Dreams of our helicopter future really took off in the 1940s. But they were still alive and well in the 1970s. The old guard couldn't give up on the commuter aircraft of tomorrow. Like in this edition of the Sunday comic strip, "Our New Age".
Written by Athelstan Spilhaus, and illustrated by Gene Fawcette, the strip relayed the predictions of futurists who insisted that vertical take-off and landing aircraft (VTOL) would not only make the commuters of tomorrow more like George Jetson, they'd also cut down on pollution!
This being the 1970s, Americans were waking up to the fact that our air was absolutely disgusting. But sadly for them, more air travel was not the answer. Boring things like government regulation and the creation of the EPA would have to suffice.
From the comic strip:
The development of aviation by the year 2000 is predicted by experts in air transportation — they expect many thousand-passenger aircraft — Air Force's C5A can already carry over 800 men. Exotic space materials, such as boron filaments and beryllium will be in common use.
There will be prototype nuclear-powered planes and passenger service, over 220 billion passenger miles last year will quadruple to a trillion in 2000 A.D.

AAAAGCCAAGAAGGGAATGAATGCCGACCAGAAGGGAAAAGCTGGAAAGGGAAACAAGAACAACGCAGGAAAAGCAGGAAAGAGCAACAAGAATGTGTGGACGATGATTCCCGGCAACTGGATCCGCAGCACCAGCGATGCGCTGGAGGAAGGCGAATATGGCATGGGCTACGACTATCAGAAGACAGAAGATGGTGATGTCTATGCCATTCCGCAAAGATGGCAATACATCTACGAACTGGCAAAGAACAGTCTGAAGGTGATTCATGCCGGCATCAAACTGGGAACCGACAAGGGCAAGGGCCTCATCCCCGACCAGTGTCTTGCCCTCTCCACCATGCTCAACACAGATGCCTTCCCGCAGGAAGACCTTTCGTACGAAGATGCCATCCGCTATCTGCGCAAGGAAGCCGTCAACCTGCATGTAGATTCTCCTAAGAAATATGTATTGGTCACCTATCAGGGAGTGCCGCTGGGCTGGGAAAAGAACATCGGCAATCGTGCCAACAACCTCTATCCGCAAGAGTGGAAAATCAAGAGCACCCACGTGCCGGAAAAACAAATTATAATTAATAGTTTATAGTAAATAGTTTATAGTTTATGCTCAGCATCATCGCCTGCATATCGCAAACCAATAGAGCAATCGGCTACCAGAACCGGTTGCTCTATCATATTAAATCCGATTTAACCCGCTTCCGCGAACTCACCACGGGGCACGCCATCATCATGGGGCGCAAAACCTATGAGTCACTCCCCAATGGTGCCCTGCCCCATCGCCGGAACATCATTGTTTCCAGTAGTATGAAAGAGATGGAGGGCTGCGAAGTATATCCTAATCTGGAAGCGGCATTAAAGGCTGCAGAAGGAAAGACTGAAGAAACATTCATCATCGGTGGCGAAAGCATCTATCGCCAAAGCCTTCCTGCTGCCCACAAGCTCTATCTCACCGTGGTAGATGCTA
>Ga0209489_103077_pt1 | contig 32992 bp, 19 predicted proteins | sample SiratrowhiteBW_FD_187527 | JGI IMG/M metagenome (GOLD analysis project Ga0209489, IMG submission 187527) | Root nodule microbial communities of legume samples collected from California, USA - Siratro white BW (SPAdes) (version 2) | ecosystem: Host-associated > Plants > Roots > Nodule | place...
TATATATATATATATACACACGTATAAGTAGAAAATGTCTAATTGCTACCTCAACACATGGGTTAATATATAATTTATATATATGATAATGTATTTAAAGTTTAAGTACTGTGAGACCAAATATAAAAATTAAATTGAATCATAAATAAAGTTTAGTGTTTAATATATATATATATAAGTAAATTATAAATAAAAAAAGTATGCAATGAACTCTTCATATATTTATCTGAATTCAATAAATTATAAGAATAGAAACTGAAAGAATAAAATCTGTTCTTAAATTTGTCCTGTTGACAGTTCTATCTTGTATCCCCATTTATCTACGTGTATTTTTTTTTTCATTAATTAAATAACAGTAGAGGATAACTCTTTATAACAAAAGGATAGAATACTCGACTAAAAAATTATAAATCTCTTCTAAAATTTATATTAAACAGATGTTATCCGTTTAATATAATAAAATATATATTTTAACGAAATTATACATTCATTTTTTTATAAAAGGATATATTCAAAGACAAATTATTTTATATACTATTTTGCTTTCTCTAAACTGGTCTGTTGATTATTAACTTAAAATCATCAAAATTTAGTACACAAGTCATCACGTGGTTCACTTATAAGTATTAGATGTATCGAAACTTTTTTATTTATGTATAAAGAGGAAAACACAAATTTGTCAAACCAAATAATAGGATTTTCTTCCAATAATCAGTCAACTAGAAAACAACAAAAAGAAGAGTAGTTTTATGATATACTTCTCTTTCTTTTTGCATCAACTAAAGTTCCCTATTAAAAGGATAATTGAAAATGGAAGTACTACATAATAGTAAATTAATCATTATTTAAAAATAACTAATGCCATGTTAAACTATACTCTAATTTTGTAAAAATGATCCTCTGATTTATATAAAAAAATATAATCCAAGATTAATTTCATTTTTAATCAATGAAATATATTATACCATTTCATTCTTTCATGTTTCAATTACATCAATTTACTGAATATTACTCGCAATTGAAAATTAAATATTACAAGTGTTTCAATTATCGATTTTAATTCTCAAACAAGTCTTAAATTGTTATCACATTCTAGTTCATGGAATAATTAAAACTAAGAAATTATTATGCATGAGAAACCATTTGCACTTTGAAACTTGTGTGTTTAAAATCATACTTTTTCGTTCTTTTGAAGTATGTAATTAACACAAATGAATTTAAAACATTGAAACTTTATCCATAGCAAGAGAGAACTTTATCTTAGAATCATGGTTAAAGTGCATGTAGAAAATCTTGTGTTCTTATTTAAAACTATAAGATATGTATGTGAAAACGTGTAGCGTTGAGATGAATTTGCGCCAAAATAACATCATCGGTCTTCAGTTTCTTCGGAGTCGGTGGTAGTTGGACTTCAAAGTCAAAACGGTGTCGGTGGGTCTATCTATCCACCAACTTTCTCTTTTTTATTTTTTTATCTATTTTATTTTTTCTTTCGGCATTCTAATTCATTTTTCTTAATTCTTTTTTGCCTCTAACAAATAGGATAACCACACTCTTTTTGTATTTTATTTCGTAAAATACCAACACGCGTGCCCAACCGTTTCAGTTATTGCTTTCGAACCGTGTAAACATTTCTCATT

Air cargo from special cargo airports will equal passenger revenue.
Twenty-five per cent of all commuting over 15 miles may be by vertical take-off and landing aircraft. If commuting autos were replaced by aircraft to downtown New York, exhaust pollution would be cut by 80 per cent!
Aviation has indeed advanced since the early 1970s — there's just a caveat to every advance that we actually saw. Nuclear-powered planes were attempted, but they certainly don't participate in passenger service. Vertical take-off planes are becoming commonplace in the military, but they're not used by your average commuter.
It's kind of astounding that we're still insisting (or, I should say, that flying car company executives are still insisting) that making air travel more commonplace could be a practical solution to our pollution problems.
Picture: Scanned from the December 17, 1970 edition of Our New Age